Posts Tagged: comfort food

change, big change, and food

I’m sitting here looking out at the millions of diamonds floating on the harbour and I’m filled with contentedness. I don’t know what that has to do with this post, but it seemed like a good way to start it. We’ve just finished our weekly brunch of frittata – this time with purple kale, asparagus and tomato and accompanied by couple of slices of nitrate-free bacon. I don’t know what that has to do with this post either, but it certainly reflects my rather limited perspective of the last month and a half. Cooking, was, I suppose, my way of coping; it felt productive and healthy and financially responsible. Back when I was a single mother going to university, I could stretch a grocery budget like nobody’s business.

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One would think that when one is suddenly laid off from her job, she’d find all kinds of time to go to the gym, write a first draft of a novel, while away hours creating dolls and collaging and all the other things that stimulate her creative self. Most certainly she’d find time to blog. What really happened was she went into some sort of shock.

Not that it was a surprise. Most of my office had been laid off in the months before I was. My company’s industry had gone into a holding pattern and one by one, engineers began to go and then supporting staff. And then the business development group was dismantled too. One by one, ending with, I’ve heard, my boss, its director. I guess things are pretty bad when business development isn’t seen as useful anymore. It’s a giant company – our industry was a small part of it and they’d focus their pursuits in more profitable areas. Fortunately for me, my career isn’t centred on any one industry; I can write proposals for any kind of company and I have done so in a number of realms.

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So the shock that wasn’t really a shock sent me into finding employment mode. I didn’t want to talk about it. I just wanted to find another job. And I did. Lucky me – proposal writers are needed everywhere these days.  I started with a new company last week and the fit seems great.

But for five weeks my alarm clock was retired and I wore yoga pants every day and I revised my resume. And I tried new recipes. Food was comfort and my creative output. Likely it was a way to divert from the shock of the sudden retreat from the work world. North of that harbour I see from the vantage point of my sofa, the work world went on without me. Suits hopped off streetcars, blank faces filled the subway cars, couriers delivered packages and crews tore apart roads. I made soup.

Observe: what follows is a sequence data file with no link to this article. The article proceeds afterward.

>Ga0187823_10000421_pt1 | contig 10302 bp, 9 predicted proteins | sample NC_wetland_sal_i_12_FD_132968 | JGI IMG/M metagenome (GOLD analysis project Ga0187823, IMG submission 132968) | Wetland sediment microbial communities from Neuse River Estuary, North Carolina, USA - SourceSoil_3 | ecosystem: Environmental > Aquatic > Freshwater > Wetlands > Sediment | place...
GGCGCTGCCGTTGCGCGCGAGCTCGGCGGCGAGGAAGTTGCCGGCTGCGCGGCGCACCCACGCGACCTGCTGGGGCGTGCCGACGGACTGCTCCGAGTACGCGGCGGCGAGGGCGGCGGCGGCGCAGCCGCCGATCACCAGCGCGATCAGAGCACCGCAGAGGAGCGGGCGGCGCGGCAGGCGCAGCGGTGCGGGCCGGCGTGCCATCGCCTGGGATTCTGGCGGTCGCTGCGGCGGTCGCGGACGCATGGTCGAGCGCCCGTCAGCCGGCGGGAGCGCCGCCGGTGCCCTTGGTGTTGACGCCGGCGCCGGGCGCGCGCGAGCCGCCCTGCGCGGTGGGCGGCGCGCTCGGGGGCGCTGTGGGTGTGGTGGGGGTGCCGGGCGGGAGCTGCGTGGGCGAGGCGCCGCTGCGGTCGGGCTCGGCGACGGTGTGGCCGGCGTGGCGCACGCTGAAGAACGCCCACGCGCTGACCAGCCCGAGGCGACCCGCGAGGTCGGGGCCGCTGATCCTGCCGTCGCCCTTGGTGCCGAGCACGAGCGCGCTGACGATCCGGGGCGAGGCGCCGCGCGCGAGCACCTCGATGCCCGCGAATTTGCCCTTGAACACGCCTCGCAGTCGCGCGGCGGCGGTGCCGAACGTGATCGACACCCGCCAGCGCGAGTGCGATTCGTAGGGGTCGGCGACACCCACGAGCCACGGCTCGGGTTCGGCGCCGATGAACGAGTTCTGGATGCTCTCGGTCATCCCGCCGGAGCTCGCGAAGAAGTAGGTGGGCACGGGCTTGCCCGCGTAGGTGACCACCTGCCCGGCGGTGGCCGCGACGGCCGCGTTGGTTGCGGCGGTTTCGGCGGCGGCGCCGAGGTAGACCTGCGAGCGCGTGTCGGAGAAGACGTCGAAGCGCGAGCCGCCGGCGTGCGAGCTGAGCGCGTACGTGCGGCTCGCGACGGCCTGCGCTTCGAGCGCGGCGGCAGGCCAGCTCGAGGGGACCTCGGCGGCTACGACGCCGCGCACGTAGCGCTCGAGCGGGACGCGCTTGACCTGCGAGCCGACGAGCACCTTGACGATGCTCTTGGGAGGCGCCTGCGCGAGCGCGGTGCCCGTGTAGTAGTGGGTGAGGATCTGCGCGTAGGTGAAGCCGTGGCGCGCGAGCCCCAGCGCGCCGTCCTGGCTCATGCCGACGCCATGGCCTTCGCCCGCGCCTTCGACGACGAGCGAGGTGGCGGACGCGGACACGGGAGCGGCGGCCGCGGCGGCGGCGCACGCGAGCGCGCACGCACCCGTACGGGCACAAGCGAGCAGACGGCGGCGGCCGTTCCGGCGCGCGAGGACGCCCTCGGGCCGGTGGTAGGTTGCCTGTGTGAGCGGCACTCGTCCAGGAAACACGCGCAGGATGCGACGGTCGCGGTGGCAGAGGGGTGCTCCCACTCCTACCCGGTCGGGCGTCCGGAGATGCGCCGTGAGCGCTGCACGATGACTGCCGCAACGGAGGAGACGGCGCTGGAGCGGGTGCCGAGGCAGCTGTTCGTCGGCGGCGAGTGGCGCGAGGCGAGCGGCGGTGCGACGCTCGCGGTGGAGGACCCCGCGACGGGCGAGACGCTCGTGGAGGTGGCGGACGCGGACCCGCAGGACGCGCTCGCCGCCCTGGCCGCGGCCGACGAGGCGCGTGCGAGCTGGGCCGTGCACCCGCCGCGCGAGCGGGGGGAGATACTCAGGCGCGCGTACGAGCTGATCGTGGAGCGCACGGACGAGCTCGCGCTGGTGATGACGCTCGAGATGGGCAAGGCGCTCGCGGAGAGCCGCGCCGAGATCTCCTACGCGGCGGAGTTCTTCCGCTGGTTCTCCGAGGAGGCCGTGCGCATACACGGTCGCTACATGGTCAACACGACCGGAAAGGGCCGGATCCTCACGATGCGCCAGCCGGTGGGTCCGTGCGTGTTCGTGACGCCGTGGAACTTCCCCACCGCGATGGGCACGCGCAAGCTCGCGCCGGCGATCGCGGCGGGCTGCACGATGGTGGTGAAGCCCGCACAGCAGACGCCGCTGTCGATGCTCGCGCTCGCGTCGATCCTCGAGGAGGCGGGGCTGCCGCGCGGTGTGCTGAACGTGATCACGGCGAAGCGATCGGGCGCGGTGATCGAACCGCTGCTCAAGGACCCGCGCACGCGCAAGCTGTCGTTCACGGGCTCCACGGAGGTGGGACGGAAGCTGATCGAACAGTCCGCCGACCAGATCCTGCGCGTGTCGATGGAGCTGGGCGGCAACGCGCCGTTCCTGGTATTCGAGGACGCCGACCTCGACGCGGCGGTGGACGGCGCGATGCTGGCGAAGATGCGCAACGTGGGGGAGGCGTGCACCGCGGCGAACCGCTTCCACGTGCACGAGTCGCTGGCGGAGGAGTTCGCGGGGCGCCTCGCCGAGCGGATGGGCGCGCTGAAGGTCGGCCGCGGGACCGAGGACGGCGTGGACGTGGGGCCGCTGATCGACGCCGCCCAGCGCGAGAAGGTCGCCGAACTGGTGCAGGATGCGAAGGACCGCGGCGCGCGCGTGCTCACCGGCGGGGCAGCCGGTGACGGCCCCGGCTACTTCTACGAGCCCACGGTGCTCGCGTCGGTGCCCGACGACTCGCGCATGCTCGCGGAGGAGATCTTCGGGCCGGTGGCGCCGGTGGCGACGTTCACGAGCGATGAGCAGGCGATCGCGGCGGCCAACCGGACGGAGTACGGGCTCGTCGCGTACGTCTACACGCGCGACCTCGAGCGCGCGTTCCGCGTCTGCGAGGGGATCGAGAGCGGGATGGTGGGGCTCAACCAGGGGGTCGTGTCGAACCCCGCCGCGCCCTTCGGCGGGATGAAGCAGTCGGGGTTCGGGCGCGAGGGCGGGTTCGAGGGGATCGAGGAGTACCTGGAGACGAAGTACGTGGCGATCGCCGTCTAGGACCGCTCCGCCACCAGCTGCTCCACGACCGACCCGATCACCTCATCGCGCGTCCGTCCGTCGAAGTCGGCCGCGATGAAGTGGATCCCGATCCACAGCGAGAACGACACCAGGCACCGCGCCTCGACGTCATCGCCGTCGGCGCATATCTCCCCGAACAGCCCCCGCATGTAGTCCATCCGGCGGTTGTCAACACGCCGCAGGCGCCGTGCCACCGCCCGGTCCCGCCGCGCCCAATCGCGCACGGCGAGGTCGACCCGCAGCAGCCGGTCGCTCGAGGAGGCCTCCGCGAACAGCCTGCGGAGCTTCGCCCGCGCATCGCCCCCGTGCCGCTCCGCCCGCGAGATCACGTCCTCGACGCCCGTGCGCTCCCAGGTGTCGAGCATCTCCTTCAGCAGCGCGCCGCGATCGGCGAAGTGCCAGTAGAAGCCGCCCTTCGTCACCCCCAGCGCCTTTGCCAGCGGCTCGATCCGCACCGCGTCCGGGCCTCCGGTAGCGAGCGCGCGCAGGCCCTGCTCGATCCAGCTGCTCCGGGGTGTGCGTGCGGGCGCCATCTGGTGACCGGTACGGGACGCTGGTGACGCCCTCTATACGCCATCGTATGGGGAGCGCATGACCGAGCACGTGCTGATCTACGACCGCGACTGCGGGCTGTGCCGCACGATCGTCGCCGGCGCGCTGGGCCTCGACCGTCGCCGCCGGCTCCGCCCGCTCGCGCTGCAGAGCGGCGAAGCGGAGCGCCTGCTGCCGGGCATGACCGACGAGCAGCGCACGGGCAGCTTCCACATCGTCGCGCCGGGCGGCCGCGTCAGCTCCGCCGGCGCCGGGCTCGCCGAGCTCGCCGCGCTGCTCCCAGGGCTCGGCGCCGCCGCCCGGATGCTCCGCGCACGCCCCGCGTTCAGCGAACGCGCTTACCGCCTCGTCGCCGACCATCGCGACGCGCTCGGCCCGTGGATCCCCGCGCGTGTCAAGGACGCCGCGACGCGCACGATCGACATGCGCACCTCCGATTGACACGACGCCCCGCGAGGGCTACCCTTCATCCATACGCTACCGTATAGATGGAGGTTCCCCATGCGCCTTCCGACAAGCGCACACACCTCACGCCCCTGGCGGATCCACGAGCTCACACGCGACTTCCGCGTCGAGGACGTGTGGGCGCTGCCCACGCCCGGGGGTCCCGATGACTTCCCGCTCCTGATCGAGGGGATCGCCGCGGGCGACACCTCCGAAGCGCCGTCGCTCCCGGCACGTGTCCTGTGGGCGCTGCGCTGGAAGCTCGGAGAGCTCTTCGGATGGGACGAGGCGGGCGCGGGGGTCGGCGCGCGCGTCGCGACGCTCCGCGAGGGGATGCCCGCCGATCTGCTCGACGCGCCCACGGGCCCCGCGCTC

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Food might also have something to do with the other big change in the wind. After I was laid off, Ceri and I talked and it seemed like a good time to go forward with us and move in together. It occurred to me that I haven’t shared a home with a man in more than twenty years. But that’s not entirely true. Ceri and I have lived together, either at my place or his, every weekend for almost a year and a half. We have dinner together every Wednesday. It’s time. There is no need to be paying for two residences. Or be apart. Before Ceri I never knew a relationship could be so consistently pleasant and uncomplicated. Cooking for us and our family is an extension of our relationship.

I haven’t moved over to his place yet, that comes next month. We’re really excited about the challenge of merging stuff and making a home together. The Co-Habitation Project has given me new ideas about my blog space too, and I expect its documentation will be part of some needed change here.

In the meantime I am adjusting to the big changes. I love change – in many ways I have always lived for it. But as I discovered during the last time of major change in my life - when I sold my home and quit my job and took a big trip then relocated to another part of the province – big change causes system shock. But today as I look out at the diamonds floating on the lake and contemplate a different beautiful view out a different window, I feel grateful that the shock is giving way to living back in the world. And knowing that I have the capacity to keep putting one foot in front of the other, having trust in that the road that unfolds beneath them is the right one.